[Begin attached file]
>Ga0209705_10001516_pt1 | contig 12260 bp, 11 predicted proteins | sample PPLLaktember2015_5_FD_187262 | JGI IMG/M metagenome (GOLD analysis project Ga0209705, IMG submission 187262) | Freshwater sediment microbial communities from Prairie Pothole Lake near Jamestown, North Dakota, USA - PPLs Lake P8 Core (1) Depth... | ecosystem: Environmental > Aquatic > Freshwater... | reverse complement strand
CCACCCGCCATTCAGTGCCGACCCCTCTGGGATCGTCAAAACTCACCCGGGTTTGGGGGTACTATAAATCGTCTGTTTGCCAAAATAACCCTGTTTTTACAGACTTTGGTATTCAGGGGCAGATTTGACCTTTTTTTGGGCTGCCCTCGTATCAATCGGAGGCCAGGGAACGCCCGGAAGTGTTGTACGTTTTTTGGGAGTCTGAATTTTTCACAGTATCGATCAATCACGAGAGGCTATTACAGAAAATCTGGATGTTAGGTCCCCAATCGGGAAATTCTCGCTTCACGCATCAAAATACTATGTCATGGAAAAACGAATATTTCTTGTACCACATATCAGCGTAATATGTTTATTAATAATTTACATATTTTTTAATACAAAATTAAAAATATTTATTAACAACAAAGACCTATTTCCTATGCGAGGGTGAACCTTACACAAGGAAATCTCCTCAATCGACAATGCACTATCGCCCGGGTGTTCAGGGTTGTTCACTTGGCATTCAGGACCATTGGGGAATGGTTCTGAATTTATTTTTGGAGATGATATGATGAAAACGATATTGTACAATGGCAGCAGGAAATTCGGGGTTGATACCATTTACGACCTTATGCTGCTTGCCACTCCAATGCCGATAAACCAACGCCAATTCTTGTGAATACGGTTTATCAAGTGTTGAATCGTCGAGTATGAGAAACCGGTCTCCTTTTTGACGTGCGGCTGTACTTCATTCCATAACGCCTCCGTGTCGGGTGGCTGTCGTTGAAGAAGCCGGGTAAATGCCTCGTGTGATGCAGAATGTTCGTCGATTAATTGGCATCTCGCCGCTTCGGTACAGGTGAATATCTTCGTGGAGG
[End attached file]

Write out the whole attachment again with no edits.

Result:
>Ga0209705_10001516_pt1 | contig 12260 bp, 11 predicted proteins | sample PPLLaktember2015_5_FD_187262 | JGI IMG/M metagenome (GOLD analysis project Ga0209705, IMG submission 187262) | Freshwater sediment microbial communities from Prairie Pothole Lake near Jamestown, North Dakota, USA - PPLs Lake P8 Core (1) Depth... | ecosystem: Environmental > Aquatic > Freshwater... | reverse complement strand
CCACCCGCCATTCAGTGCCGACCCCTCTGGGATCGTCAAAACTCACCCGGGTTTGGGGGTACTATAAATCGTCTGTTTGCCAAAATAACCCTGTTTTTACAGACTTTGGTATTCAGGGGCAGATTTGACCTTTTTTTGGGCTGCCCTCGTATCAATCGGAGGCCAGGGAACGCCCGGAAGTGTTGTACGTTTTTTGGGAGTCTGAATTTTTCACAGTATCGATCAATCACGAGAGGCTATTACAGAAAATCTGGATGTTAGGTCCCCAATCGGGAAATTCTCGCTTCACGCATCAAAATACTATGTCATGGAAAAACGAATATTTCTTGTACCACATATCAGCGTAATATGTTTATTAATAATTTACATATTTTTTAATACAAAATTAAAAATATTTATTAACAACAAAGACCTATTTCCTATGCGAGGGTGAACCTTACACAAGGAAATCTCCTCAATCGACAATGCACTATCGCCCGGGTGTTCAGGGTTGTTCACTTGGCATTCAGGACCATTGGGGAATGGTTCTGAATTTATTTTTGGAGATGATATGATGAAAACGATATTGTACAATGGCAGCAGGAAATTCGGGGTTGATACCATTTACGACCTTATGCTGCTTGCCACTCCAATGCCGATAAACCAACGCCAATTCTTGTGAATACGGTTTATCAAGTGTTGAATCGTCGAGTATGAGAAACCGGTCTCCTTTTTGACGTGCGGCTGTACTTCATTCCATAACGCCTCCGTGTCGGGTGGCTGTCGTTGAAGAAGCCGGGTAAATGCCTCGTGTGATGCAGAATGTTCGTCGATTAATTGGCATCTCGCCGCTTCGGTACAGGTGAATATCTTCGTGGAGG